Acts 15:7…

Acts 15:7…

If you had always been Jewish, and you were a descendant of Jewish parentage and heritage, it may seem offensive to you for the Gospel message of Jesus Christ to be so easily accepted by Gentiles, and for them to come into the church without any other purifying affects than the Holy Spirit of God.

To be Jewish was in large part about becoming ceremonially pure, and about maintaining the status of ceremonial purity before God. This required knowledge of how God described ceremonial purity, and it also required the practice of all ceremonial purity required.

If the church was to ‘descend’ from Judaism, (after all – Jesus was a practicing Jew, and ALL the early apostles and disciples were practicing Jews,) it could easily be assumed the practice of Judaism was the starting point to becoming a Christian. Hadn’t that been the starting point for all those who had come to Christ so far?

Suddenly it becomes known the Gospel has not only been preached to the Gentiles but received by them as well.

For the Gentiles to have received Christ is one thing, but to invite them into the church was quite another. Certainly, they must make themselves ceremonially pure before coming into direct fellowship with the Jews in the church. Not only were the Gentiles ceremonially impure, they also would make the Jewish Christians in the church impure by association. This would go against all their tradition and heritage. Does tradition and heritage mean nothing in the church?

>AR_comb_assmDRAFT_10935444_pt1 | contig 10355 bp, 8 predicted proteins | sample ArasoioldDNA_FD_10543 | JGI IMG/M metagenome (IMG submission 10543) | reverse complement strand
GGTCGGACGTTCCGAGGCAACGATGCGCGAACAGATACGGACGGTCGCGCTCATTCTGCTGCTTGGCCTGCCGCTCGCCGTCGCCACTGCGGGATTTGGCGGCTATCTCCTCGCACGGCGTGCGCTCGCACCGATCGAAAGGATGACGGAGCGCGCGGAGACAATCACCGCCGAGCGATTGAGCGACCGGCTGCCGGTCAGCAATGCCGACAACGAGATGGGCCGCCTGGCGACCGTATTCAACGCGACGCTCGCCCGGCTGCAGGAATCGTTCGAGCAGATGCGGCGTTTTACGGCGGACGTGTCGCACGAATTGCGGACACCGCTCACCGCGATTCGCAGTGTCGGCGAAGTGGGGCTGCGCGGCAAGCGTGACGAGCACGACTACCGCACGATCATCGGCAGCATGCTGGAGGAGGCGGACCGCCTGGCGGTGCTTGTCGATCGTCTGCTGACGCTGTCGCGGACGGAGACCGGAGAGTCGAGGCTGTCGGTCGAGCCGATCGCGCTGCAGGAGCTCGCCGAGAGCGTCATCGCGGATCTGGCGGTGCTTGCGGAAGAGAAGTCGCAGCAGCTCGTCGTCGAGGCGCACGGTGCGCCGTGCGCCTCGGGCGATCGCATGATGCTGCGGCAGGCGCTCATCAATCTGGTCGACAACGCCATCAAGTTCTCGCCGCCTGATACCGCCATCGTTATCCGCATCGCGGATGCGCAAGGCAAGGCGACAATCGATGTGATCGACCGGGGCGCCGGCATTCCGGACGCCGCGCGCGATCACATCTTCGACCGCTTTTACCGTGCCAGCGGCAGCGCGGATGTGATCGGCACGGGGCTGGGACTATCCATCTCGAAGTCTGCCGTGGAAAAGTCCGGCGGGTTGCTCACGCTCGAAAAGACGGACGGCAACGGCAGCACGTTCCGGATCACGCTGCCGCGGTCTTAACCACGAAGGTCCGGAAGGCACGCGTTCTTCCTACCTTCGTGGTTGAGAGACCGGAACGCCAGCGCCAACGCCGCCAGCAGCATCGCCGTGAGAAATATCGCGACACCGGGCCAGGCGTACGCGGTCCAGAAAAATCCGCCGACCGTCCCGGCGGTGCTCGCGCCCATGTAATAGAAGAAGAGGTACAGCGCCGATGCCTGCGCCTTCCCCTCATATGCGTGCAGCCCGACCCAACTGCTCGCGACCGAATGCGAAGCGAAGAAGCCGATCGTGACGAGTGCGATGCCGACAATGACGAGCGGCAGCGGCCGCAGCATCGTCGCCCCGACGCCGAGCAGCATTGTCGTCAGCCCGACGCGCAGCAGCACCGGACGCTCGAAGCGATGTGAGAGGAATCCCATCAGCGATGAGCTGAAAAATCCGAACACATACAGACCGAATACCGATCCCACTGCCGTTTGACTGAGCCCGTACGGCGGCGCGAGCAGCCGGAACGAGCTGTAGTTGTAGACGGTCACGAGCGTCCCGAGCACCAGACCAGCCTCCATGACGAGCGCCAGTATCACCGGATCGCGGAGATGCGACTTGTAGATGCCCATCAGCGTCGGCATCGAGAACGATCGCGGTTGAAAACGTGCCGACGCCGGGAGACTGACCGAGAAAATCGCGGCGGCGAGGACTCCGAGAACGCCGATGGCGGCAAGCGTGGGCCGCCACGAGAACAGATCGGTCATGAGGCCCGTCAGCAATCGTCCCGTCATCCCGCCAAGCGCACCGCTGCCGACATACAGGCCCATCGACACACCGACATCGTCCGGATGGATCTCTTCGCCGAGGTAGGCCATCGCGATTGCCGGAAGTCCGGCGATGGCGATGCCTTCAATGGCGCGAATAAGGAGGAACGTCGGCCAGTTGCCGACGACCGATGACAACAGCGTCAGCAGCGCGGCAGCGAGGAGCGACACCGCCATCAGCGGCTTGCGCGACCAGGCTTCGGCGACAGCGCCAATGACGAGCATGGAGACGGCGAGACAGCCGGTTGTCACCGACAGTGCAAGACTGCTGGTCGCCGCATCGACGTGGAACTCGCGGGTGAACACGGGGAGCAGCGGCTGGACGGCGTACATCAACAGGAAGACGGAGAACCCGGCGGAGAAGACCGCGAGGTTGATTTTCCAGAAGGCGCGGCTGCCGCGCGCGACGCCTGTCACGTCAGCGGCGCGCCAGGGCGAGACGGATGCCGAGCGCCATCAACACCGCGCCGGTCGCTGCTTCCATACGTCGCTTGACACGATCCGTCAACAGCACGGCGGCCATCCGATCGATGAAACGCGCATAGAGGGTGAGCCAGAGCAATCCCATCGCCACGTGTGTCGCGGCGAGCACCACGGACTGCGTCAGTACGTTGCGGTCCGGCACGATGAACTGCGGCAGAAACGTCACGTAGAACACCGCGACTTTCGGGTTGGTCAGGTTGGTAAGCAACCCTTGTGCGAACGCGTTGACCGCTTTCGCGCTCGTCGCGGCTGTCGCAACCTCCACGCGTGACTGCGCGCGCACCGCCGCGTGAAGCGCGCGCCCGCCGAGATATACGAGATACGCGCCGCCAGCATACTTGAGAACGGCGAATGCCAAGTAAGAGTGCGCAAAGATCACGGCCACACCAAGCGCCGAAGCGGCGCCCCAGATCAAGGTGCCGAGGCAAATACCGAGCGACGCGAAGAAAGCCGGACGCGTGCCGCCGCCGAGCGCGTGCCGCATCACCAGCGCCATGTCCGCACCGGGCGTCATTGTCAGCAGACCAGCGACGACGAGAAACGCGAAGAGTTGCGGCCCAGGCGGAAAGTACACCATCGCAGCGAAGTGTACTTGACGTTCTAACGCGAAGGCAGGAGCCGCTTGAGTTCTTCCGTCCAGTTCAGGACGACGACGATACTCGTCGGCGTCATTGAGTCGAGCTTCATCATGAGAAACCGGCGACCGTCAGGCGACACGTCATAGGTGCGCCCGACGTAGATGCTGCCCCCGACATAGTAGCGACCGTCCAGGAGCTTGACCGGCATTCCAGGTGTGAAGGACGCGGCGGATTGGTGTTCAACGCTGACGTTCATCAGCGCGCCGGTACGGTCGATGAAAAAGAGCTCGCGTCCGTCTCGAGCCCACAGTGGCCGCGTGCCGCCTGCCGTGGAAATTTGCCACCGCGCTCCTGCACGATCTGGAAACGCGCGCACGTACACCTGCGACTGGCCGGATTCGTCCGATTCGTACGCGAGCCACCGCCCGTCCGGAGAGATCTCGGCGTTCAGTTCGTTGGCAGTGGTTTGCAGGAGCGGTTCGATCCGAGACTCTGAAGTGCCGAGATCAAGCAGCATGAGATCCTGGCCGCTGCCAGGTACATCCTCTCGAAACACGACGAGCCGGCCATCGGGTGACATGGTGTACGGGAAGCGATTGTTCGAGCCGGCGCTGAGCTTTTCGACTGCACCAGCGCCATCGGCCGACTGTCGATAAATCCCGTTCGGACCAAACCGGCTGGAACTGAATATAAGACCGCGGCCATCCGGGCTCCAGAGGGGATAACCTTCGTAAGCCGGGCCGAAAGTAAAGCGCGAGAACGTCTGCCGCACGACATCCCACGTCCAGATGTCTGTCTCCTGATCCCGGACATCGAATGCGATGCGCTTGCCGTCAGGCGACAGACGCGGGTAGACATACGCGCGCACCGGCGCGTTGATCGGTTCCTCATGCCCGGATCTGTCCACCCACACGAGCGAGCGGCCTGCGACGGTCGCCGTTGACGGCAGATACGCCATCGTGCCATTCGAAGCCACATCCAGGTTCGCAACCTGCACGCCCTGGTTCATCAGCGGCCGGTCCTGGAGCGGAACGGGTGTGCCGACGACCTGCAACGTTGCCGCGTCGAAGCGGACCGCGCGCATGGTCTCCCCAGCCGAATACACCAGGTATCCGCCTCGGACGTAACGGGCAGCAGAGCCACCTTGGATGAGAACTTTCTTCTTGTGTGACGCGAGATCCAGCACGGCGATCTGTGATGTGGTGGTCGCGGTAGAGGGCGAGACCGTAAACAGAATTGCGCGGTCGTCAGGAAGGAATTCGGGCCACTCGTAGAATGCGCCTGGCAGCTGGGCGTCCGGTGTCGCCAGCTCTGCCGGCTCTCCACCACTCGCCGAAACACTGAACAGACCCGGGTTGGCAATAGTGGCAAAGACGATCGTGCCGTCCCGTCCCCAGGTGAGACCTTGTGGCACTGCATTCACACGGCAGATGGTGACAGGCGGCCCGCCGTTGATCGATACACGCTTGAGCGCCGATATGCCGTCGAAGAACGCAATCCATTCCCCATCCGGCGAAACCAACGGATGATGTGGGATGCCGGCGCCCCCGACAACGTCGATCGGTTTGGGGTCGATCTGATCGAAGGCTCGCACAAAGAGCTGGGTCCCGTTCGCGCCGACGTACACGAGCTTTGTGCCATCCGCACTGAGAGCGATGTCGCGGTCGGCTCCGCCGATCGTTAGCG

While easily understandable, what was missing was their trust of the Holy Spirit to cleanse lives. This is still prevalent in the church today. It is the job of the Holy Spirit alone to purify men’s hearts, not man.

How can any man become pure without a set of rules to be purified by? This is the first incursion of legalism, but it would not be the last.

Anyone who proposes to cleanse man by any other means than God’s grace has inserted himself into a process only God can perform, and he has provided the basis for a counterfeit of God’s grace most often called ‘religion.’

-Pastor Bill